Montefiore: The Value of Adelaide’s Heritage Tourism

It’s a measure of the deep, dark stain with which the property developers’ dollar has coloured Adelaide’s political and property culture since the 1990s that a major study of the value of its heritage tourism was only initiated and released for the first time late in 2015. Nobody noticed.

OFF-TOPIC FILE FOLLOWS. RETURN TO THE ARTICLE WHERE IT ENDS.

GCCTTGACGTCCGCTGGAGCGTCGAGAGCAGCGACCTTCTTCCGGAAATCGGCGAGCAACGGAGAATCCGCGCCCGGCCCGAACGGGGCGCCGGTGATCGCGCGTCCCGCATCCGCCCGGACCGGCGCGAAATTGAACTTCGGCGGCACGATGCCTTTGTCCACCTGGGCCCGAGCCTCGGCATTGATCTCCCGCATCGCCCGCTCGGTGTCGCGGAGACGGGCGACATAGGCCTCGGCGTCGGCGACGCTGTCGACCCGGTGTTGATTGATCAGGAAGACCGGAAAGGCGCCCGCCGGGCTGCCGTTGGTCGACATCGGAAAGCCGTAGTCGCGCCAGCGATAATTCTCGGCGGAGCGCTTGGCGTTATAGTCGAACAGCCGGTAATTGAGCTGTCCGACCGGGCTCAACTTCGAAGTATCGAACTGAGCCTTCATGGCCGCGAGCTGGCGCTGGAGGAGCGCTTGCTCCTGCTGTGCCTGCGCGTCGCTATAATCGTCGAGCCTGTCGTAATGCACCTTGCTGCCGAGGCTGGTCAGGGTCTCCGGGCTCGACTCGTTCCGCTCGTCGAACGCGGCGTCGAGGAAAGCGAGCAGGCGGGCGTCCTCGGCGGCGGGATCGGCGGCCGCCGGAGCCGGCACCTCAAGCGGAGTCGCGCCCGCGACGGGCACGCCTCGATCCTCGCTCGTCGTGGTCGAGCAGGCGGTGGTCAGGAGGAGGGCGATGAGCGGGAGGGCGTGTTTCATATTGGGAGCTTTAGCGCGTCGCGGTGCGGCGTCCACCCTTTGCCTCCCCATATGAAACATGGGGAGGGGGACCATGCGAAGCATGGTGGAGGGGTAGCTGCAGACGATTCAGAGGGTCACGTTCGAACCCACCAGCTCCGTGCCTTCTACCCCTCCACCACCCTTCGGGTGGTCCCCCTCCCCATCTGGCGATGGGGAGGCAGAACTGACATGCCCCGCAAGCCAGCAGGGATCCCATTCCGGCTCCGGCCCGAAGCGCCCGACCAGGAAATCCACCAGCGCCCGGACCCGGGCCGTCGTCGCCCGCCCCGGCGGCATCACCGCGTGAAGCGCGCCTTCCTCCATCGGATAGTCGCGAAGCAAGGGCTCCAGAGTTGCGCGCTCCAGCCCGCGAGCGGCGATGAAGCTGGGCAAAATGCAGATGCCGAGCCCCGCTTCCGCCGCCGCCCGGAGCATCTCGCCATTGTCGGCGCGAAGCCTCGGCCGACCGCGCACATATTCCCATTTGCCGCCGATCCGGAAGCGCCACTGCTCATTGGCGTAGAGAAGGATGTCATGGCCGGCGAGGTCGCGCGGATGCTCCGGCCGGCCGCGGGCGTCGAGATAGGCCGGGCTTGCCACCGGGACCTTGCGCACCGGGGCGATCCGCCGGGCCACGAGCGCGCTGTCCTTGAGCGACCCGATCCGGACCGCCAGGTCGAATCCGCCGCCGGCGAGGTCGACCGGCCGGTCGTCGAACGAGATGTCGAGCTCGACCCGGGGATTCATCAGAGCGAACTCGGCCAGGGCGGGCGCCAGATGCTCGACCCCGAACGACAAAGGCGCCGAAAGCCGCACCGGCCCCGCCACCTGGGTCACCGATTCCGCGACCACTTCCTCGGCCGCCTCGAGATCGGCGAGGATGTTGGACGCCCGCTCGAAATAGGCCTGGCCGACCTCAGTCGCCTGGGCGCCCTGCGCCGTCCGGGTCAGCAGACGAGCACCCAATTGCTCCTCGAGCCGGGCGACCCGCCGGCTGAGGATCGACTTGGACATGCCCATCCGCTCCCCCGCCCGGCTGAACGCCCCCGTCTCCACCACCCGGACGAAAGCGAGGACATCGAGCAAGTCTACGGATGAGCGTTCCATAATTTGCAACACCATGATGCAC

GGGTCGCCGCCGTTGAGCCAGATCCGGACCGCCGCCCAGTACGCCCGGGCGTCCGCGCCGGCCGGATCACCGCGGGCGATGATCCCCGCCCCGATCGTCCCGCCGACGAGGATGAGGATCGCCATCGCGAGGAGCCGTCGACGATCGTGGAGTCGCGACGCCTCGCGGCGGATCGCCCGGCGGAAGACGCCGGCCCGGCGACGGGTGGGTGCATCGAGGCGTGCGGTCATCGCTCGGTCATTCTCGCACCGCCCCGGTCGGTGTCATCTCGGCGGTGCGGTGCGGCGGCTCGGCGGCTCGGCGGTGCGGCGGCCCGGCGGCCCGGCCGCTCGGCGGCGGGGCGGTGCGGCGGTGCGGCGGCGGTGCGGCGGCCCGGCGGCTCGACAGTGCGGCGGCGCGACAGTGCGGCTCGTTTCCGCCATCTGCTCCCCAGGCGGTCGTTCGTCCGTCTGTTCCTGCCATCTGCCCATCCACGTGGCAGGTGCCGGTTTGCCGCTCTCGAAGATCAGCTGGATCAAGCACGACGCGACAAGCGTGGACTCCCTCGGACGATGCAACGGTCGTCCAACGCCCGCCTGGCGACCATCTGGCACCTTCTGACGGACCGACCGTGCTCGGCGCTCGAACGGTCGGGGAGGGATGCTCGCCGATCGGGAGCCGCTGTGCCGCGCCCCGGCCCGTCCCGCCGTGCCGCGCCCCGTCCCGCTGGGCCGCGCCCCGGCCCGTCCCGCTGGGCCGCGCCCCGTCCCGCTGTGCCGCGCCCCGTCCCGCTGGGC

Town Hall, which commissioned it, wrote to the state tourism minister and the federal heritage minister to let them know. It was a naïve attempt to draw attention to research both ministers should have initiated years ago. That neither had done so spoke much about the politics of conserving and championing Adelaide’s heritage fabric as a vital tourism attraction. Its economic benefit shores up much-needed gross state product, to which the city of Adelaide’s gross regional product contributes 20 percent – a crucial contribution as the state struggles under economic malaise and the nation’s highest unemployment rate. The study highlighted significant tourism value in the city’s and North Adelaide’s heritage stock. Annual direct tourism spending attributed to heritage tourism is worth $383 million annually (2013–14) and direct tourism spending retained in Adelaide as a result of its attractive character is worth $119 million. Unfortunately, however, the December 2015 release of the report coincided with the tail end of a four-year government development plan-amendment rezoning drive across the city and its edges, pursued by the city’s planning minister, John Rau. It will go down in history as one of Adelaide’s most destructive planning eras. It’s been a period during which the development plan provisions that directly affect the future integrity of heritage residential and commercial streetscapes have been revised in favour of provisions benefiting the ‘new’ high-rise champions – much of whose money is escaping from China’s jittery stock market, with the remainder coming from local, interstate or international speculators (including Malaysia and Singapore) who care only for investment portfolios quarantined from the roller-coaster ride of today’s equities markets. That such property growth has been destroying the character of Australia’s bigger cities in recent years is not news, but Adelaide’s recently changed skyline illustrates that the infection has at last spread south. The report, ‘Economic value of heritage tourism in the City of Adelaide’ assessed the economic benefits of cultural heritage tourism within the city (including North Adelaide). “It demonstrates that an average 27 percent of total visitor spend in Adelaide could be directly attributed to ‘cultural heritage-related tourism’.” It concluded: “A place’s cultural heritage is a tangible asset to both community and business.” There are 647 State Heritage places and 1856 Local Heritage places in the City of Adelaide – 1022 of them in historic North Adelaide. But for most of big land and property speculators, heritage listings and historic conservation zones are a pest and a complication, prompting constant backroom lobbying to have them neutered or altered, fertilised with generous (and often untraceable) political donations to both sides of parliament. In recent years, such lobbying has succeeded beyond many developers’ wildest dreams, but most residents are unaware of the extent of change to these plans, and therefore of the likely future damage to the fabric of Adelaide’s streetscapes at, and adjacent to, the rezoned sites. It has long been accepted in Adelaide’s political and business circles – certainly since the 1990s – that heritage protection remains a ‘dirty’ concept, and that ‘heritage listing’ is a mechanism intent on frustrating land and property speculation. But to publicly say so has been taboo in political and property circles. In 1993, soon after a ‘heritage faction’ of the city council voted to recommend the listing of hundreds of historic buildings, upon the election of a new development-friendly faction the planning minister axed the bid. Many sound, highly regarded landmark buildings were subsequently demolished. It said everything about the city’s priorities then, underscoring a deeply embedded two-party government ideology whose realpolitik planning policy was to aid and abet big developers, on the time-tested ‘you scratch my back’ principle. It has worked very well since, for both sides. The city’s listings tally has since grown slowly, and only after major struggles, in a metropolis where examples across Adelaide’s 175 years of built form evolution could once be found to represent every era of settlement – from early Victorian through to post-war-modern – in the CBD, frame districts, and especially in the residential areas of North Adelaide. One of the most public struggles occurred between 2002 and 2006 to get listed hundreds of buildings and places there, with the residential victors scoring declaration of a historic (conservation) zone, protecting mainly heritage residential places seemingly forever from the developers’ destructive grasp. Fast forward to 2013 and there began another fight on the south edge of the city for a similar protective zoning – a struggle to have listed 251 places that continues in 2016 under the complexities of new planning laws that planning minister John Rau tried to ram through parliament late last year. One reason for the stalling of the south-side bid is that minister Rau promised ‘new heritage [protection] practices’ in the bill, but never delivered. It repeated an old theme – that Adelaide’s political administrations have since the 1990s have paid lip service to heritage protection but have aggressively stalled on supporting bids to ensure development plans better protect Adelaide’s diminishing tourist-attracting heritage streetscapes. In fact, plans have been significantly weakened, opening up opportunities for grossly out-of-scale development within heritage streetscapes. The reason is simple: there’s no money for developers in heritage protection and therefore no related contributions to political parties. The contemporary theme in Adelaide is that Australian-speculative or Asian-fleeing property money in 2016 is talking, and government is listening. Meanwhile, a key new Adelaide tourism heritage study highlighting economic significance to SA has sunk without trace.